Financial Times | For decades campaigners have picketed oil and gas offices, blockaded refineries and disrupted operations. Now the energy sector is facing a new kind of activism: from its own shareholders.
Environmental shareholder group Follow This is also opposed to Third Point’s proposal to split Shell into a legacy oil company and a new gas and low carbon business, which founder Mark van Baal labelled “short-term activism” that would not help the fight against climate change.
Set up in the Netherlands in 2015 as a platform to help retail investors press oil and gas companies to shift away from fossil fuels, Follow This takes a different approach to the multibillion-dollar activist investors in London and New York.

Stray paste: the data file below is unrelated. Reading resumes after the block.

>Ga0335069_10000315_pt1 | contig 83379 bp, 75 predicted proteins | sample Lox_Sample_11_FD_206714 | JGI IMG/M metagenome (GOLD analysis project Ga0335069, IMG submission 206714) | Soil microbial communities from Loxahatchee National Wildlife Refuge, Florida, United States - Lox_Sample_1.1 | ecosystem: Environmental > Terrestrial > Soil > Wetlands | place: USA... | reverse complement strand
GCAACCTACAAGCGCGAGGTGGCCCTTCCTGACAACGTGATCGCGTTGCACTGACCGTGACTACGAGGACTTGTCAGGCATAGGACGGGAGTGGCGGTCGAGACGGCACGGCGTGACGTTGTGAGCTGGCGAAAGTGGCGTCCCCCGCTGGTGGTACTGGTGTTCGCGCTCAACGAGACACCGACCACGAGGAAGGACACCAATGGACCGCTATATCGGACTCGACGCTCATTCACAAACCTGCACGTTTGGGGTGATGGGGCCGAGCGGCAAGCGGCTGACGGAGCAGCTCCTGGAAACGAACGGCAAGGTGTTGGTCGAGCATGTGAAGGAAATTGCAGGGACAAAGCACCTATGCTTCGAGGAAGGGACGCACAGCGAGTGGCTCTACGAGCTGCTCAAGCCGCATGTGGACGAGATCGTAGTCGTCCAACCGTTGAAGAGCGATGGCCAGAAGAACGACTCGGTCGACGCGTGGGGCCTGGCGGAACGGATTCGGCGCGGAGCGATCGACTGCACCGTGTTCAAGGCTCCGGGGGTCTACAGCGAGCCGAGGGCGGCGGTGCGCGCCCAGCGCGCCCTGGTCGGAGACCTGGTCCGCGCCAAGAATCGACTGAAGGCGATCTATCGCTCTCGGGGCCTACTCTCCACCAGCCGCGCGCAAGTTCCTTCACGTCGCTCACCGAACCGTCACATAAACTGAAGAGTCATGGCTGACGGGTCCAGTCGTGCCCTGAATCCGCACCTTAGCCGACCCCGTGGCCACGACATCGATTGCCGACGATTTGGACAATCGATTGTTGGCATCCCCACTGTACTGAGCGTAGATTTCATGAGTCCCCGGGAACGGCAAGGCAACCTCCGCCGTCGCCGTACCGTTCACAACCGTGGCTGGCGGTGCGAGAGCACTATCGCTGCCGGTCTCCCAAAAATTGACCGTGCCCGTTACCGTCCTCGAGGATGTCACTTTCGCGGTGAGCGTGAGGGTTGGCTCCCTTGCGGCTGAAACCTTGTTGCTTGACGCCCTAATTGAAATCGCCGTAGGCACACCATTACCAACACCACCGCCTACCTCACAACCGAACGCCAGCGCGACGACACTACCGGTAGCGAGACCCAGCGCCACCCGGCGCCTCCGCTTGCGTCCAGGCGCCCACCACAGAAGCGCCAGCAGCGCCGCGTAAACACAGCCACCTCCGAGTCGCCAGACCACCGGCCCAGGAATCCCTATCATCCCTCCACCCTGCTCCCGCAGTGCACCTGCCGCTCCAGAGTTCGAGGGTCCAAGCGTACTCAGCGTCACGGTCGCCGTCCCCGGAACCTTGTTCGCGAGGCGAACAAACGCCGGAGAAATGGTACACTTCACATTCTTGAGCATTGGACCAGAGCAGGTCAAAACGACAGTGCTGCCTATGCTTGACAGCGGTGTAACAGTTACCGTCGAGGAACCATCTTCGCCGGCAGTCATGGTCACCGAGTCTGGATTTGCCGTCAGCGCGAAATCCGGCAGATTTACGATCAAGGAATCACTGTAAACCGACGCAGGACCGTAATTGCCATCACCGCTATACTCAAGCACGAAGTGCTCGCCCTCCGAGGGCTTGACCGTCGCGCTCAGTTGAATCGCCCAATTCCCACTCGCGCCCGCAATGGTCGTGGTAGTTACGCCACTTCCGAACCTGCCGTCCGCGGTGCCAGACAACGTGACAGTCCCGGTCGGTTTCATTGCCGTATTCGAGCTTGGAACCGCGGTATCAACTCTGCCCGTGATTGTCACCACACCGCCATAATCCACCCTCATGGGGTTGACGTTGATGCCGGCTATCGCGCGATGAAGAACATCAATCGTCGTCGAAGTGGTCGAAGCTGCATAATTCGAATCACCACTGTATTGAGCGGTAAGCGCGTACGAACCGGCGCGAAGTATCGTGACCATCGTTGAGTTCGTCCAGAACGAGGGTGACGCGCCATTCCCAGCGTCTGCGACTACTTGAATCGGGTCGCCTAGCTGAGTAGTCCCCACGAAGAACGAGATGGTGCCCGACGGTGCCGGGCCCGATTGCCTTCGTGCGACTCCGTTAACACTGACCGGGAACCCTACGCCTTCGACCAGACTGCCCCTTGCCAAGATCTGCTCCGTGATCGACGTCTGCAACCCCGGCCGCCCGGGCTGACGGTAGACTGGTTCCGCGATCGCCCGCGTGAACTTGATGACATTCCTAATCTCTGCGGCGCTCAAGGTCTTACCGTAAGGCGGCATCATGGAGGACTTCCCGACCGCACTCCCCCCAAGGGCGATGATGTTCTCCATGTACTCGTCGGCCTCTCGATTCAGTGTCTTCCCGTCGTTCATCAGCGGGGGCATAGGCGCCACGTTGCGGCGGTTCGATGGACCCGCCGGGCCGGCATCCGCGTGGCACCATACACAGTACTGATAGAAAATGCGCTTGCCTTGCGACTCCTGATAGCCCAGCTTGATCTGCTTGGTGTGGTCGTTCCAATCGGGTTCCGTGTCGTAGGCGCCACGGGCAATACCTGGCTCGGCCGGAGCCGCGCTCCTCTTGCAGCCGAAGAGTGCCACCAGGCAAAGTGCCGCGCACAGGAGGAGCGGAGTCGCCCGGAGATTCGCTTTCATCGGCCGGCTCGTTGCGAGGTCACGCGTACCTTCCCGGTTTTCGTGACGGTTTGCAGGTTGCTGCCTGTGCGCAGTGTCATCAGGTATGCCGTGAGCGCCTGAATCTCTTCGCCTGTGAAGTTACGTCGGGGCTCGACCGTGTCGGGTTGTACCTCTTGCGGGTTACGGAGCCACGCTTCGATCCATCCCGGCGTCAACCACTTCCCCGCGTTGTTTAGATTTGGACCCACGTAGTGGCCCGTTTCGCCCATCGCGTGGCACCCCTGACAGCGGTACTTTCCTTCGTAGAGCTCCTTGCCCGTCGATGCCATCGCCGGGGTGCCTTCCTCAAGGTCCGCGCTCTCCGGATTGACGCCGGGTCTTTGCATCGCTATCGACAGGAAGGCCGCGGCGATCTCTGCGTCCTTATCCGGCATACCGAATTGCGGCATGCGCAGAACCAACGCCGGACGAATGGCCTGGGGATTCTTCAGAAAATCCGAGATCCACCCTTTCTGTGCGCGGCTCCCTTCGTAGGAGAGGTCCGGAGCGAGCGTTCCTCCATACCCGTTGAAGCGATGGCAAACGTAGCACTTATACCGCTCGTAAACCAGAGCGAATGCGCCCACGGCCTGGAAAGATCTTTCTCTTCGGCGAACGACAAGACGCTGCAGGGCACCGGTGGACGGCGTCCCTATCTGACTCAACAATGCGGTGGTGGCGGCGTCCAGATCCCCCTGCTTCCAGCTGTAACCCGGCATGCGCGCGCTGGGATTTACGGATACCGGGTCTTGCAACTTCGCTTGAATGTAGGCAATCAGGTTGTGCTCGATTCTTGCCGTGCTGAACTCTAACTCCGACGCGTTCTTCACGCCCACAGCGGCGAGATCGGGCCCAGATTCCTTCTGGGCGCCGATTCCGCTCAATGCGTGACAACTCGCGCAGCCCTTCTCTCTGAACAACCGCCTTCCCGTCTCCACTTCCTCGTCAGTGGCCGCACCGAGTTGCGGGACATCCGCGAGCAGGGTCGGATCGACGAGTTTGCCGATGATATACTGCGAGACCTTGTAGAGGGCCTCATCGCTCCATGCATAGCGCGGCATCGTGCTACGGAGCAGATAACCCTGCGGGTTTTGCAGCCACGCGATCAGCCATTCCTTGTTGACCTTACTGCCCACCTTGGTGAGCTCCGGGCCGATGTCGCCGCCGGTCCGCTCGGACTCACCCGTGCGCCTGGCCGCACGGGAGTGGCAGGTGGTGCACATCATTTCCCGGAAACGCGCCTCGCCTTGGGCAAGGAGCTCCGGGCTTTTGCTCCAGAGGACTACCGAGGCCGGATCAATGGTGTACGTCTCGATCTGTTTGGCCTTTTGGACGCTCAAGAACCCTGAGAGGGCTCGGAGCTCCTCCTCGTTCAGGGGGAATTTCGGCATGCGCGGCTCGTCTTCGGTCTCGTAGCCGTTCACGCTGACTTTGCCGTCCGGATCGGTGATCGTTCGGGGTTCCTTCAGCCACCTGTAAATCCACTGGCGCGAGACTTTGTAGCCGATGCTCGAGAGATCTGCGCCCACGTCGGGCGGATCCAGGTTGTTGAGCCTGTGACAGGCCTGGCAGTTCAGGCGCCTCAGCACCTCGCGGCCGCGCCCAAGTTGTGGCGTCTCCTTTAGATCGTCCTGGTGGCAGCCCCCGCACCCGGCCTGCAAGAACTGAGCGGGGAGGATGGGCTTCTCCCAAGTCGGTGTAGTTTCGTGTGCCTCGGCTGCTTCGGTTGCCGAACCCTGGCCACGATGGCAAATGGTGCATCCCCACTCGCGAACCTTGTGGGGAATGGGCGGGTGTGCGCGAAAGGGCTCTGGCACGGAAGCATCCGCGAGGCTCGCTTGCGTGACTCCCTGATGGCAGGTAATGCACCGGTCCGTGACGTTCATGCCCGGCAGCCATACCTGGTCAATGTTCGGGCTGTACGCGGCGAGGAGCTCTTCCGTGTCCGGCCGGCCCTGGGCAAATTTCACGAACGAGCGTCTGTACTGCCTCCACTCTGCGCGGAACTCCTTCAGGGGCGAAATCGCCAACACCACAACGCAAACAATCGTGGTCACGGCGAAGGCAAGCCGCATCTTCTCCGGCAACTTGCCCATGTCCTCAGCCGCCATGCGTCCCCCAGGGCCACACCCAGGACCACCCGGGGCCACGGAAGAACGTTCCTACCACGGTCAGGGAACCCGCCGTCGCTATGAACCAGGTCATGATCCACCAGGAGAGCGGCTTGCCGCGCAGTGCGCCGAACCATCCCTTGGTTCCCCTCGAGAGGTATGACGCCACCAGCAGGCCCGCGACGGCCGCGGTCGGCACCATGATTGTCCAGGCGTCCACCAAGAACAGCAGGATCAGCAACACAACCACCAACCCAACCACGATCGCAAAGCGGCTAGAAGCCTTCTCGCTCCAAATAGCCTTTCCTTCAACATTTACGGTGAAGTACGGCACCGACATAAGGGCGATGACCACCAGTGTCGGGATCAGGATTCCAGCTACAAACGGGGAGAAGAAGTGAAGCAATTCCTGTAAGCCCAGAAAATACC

It filed shareholder resolutions last year at Shell, BP, Equinor, Chevron and Phillips 66 to compel each company to set emissions reductions targets compliant with goals of the 2015 Paris climate agreement. One of its most successful resolutions, at Shell, received support from 30 per cent of shareholders in May. This year it extended the campaign to four more companies including Exxon and ConocoPhilips.
“Engagement doesn’t work, votes work,” said Van Baal, criticising investors that he said voted with management in the hope of then achieving change through dialogue.